If the 8-degree-centigrade decline were to prevail, domestic gas consumption will reach 350 million cubic meters daily, which stood at 120 mcm a month ago, Mehr News Agency reported.
Last year, the average consumption of domestic gas exceeded 420 mcm in the fall and winter.
Gas consumption is expected to increase further this year.
Fruit trees missing in Tehran
Although a significant number of streets and highways in Tehran are flanked by trees, fruit trees are not visible in the Iranian capital.
A senior municipality official said planting fruit saplings will pose a health risk to residents, ISNA reported.
“Pollutants such as lead penetrate through fruits and could spell trouble for the human digestive system,” Ali Mohammad Mokhtari, the head of Parks and Green Spaces of Tehran Municipality, added.
The official also said to avoid the risk of falling from fruit trees and fruit litter, the municipality only planted such trees in suburban areas.
Mokhtari noted that the municipality plans to supply fruit and non-fruit saplings to homeowners free of charge.
IAEA: Iran implements most of practical measures
Director General of the International Atomic Energy Agency (IAEA) Yukiya Amano said on Monday Iran has implemented most of the practical measures agreed upon under the “Framework for Cooperation” with the UN body.
“Iran has implemented most of the practical measures agreed under the framework, but not all of them,” said Amano at a meeting of the United Nations General Assembly’s 69th regular session, Xinhua reported.
Iran and the IAEA signed the joint statement on November 11, 2013 to outline a roadmap on mutual cooperation on certain outstanding nuclear issues.
Amano, however, said IAEA the agency is still working to verify the non-diversion of nuclear material declared by Iran under its safeguards agreement.
“However, we are unable to provide credible assurance about the absence of undeclared nuclear material and activities,” he added.
Noting there have been important developments concerning safeguards for implementation, Amano asked Iran to step up its cooperation by proposing new practical measures in resolving all outstanding issues.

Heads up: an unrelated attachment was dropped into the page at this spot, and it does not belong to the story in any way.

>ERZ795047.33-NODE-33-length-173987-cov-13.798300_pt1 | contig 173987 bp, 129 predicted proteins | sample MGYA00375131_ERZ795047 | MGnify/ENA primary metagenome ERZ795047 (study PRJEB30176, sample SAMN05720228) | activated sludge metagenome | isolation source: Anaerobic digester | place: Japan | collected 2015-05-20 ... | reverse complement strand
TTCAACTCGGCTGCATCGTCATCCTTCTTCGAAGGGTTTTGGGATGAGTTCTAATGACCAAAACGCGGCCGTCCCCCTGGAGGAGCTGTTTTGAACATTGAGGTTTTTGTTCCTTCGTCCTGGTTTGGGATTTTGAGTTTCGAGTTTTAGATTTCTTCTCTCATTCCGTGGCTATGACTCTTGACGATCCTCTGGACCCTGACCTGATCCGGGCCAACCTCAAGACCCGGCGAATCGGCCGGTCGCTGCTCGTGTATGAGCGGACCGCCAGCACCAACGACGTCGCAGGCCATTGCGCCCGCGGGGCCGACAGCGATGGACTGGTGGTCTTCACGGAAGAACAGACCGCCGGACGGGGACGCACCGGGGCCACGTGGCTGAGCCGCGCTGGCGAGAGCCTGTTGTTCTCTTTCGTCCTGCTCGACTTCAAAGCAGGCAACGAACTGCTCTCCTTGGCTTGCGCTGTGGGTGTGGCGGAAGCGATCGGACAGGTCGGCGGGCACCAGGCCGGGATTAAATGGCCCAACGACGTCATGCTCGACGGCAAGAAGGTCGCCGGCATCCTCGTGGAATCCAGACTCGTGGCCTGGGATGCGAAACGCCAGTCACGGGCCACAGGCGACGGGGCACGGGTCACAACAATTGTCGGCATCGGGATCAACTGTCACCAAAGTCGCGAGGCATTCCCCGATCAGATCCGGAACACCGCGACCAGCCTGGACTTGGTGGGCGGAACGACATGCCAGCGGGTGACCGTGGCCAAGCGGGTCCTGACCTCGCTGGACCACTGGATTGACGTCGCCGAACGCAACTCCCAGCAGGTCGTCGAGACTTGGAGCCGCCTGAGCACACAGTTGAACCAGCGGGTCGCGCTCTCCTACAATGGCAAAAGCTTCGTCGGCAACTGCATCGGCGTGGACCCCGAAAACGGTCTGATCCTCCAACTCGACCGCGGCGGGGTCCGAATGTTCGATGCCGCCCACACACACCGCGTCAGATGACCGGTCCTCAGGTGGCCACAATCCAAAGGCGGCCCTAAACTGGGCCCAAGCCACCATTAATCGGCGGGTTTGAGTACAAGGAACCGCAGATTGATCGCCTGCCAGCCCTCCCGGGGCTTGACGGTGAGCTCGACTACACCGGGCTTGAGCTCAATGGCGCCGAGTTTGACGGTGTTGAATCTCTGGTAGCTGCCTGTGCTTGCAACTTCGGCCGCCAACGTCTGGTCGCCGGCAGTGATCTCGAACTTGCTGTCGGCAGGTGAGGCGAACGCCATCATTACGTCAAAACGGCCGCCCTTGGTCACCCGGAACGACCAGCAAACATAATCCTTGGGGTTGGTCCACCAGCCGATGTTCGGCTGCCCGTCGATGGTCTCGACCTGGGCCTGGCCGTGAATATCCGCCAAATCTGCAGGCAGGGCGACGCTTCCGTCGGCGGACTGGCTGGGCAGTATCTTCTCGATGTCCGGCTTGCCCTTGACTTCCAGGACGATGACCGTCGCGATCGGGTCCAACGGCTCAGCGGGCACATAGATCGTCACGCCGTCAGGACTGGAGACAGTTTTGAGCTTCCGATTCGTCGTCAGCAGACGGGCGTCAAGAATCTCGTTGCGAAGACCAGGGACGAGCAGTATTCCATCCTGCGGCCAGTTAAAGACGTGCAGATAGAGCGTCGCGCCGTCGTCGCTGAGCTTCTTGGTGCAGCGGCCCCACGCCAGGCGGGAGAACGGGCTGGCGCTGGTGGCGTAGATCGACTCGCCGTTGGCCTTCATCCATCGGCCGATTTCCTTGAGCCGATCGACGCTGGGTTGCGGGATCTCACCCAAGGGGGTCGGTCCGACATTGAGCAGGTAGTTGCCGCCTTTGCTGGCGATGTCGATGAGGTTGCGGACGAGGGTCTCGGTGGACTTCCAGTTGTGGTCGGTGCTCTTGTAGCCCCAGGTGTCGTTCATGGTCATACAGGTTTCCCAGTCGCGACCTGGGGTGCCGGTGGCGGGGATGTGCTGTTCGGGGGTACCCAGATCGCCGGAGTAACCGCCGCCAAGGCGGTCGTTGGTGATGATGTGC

The IAEA safeguards agreement, which is observed by more than 180 states worldwide, is a system of inspection and verification of the peaceful uses of nuclear materials as part of the Non-Proliferation Treaty.
Iran and the IAEA have been holding talks on the Islamic Republic’s nuclear energy program almost simultaneously with discussions between Iran and the P5+1 — the permanent members of the UN Security Council plus Germany — on the same issue.
Good deal possible in a win-win situation
By Mohammad Ali Sobhani
Iran and major world powers have been engaged in talks for over a decade on Tehran’s nuclear energy program. Both sides have come to the conclusion that the nuclear dispute should be resolved once and for all and appear determined to toss the case out.
There’s been deepening disagreements over Iran’s nuclear activities in the course of the talks and the controversy led to a series of anti-Iran sanctions and resolutions by the UN Security Council.
The country would surely be in a better position if the sanctions had not been slapped. Therefore, the current situation necessitates firm steps by Iran by using all its capacities at the talks.
Iran has always insisted that it will never back down from its inalienable nuclear right as a member of the International Atomic Energy Agency and a signatory to the nuclear Non-Proliferation Treaty which allows nuclear energy for peaceful purposes.